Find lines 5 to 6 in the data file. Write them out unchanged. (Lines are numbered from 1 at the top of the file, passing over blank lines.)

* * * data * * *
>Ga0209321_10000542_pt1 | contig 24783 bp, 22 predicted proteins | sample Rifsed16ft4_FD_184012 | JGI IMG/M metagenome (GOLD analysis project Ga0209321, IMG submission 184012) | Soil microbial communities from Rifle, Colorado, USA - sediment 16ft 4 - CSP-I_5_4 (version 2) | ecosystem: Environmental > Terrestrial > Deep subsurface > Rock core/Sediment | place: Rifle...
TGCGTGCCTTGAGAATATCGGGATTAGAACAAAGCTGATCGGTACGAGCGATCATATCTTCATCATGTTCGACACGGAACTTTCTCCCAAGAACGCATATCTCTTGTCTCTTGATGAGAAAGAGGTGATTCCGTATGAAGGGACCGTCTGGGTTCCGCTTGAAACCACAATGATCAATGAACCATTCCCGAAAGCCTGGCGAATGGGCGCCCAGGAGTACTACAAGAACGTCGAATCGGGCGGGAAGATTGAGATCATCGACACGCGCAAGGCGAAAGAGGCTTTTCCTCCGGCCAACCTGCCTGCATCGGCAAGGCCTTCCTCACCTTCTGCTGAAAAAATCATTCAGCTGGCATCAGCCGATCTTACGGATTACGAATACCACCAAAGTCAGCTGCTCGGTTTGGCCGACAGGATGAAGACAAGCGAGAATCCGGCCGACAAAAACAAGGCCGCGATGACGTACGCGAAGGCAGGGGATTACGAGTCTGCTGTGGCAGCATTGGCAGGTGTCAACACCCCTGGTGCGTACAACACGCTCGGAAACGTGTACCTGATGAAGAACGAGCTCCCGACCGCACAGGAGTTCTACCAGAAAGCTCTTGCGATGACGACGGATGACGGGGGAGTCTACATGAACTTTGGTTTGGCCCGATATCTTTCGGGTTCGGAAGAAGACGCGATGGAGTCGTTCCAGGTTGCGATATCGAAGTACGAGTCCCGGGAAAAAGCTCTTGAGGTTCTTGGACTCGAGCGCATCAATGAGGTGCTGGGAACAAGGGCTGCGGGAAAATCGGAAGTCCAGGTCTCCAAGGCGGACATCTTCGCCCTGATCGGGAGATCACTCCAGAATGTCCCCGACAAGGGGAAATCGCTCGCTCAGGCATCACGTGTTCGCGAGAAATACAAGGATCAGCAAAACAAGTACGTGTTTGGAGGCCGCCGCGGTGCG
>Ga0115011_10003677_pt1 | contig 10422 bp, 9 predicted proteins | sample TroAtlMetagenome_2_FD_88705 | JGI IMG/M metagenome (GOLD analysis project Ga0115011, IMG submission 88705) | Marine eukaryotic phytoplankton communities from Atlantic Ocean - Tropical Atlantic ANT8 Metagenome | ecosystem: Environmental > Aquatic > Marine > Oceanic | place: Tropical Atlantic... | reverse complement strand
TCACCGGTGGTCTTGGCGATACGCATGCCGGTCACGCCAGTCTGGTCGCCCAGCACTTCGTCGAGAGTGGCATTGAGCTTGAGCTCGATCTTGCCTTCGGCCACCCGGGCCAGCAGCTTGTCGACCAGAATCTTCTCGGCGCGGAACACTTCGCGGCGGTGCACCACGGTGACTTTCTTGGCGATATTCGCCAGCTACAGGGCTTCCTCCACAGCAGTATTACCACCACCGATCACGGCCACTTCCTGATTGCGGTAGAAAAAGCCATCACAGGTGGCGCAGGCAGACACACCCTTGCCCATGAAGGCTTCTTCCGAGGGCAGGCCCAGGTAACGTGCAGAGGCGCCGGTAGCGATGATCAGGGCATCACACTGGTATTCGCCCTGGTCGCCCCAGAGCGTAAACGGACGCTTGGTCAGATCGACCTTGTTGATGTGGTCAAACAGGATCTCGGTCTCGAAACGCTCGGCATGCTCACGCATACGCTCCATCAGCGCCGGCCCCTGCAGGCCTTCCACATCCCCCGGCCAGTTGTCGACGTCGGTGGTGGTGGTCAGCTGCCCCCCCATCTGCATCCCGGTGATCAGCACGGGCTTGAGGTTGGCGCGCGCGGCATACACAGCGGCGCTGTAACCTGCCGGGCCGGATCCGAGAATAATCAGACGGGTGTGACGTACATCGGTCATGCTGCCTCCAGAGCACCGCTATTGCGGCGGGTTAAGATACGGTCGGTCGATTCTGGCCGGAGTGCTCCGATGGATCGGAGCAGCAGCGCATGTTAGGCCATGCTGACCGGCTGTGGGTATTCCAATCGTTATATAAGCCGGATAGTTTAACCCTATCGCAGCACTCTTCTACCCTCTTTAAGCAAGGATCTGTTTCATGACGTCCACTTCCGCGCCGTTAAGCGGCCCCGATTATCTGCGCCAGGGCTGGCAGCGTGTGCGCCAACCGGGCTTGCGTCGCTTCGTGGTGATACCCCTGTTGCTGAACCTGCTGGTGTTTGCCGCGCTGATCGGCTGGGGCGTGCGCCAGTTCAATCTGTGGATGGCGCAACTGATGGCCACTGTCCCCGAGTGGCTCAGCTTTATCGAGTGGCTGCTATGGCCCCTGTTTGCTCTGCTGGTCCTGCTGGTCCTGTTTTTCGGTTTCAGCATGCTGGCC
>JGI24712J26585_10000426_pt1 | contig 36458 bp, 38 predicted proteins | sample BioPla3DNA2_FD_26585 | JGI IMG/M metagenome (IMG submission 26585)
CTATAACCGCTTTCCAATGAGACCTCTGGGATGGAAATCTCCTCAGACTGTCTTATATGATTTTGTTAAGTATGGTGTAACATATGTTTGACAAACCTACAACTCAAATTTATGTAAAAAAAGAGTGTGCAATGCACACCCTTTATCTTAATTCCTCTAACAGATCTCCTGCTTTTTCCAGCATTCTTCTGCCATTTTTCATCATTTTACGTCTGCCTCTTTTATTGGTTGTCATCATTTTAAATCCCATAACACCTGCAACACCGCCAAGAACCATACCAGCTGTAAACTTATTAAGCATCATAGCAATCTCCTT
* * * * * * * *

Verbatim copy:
>JGI24712J26585_10000426_pt1 | contig 36458 bp, 38 predicted proteins | sample BioPla3DNA2_FD_26585 | JGI IMG/M metagenome (IMG submission 26585)
CTATAACCGCTTTCCAATGAGACCTCTGGGATGGAAATCTCCTCAGACTGTCTTATATGATTTTGTTAAGTATGGTGTAACATATGTTTGACAAACCTACAACTCAAATTTATGTAAAAAAAGAGTGTGCAATGCACACCCTTTATCTTAATTCCTCTAACAGATCTCCTGCTTTTTCCAGCATTCTTCTGCCATTTTTCATCATTTTACGTCTGCCTCTTTTATTGGTTGTCATCATTTTAAATCCCATAACACCTGCAACACCGCCAAGAACCATACCAGCTGTAAACTTATTAAGCATCATAGCAATCTCCTT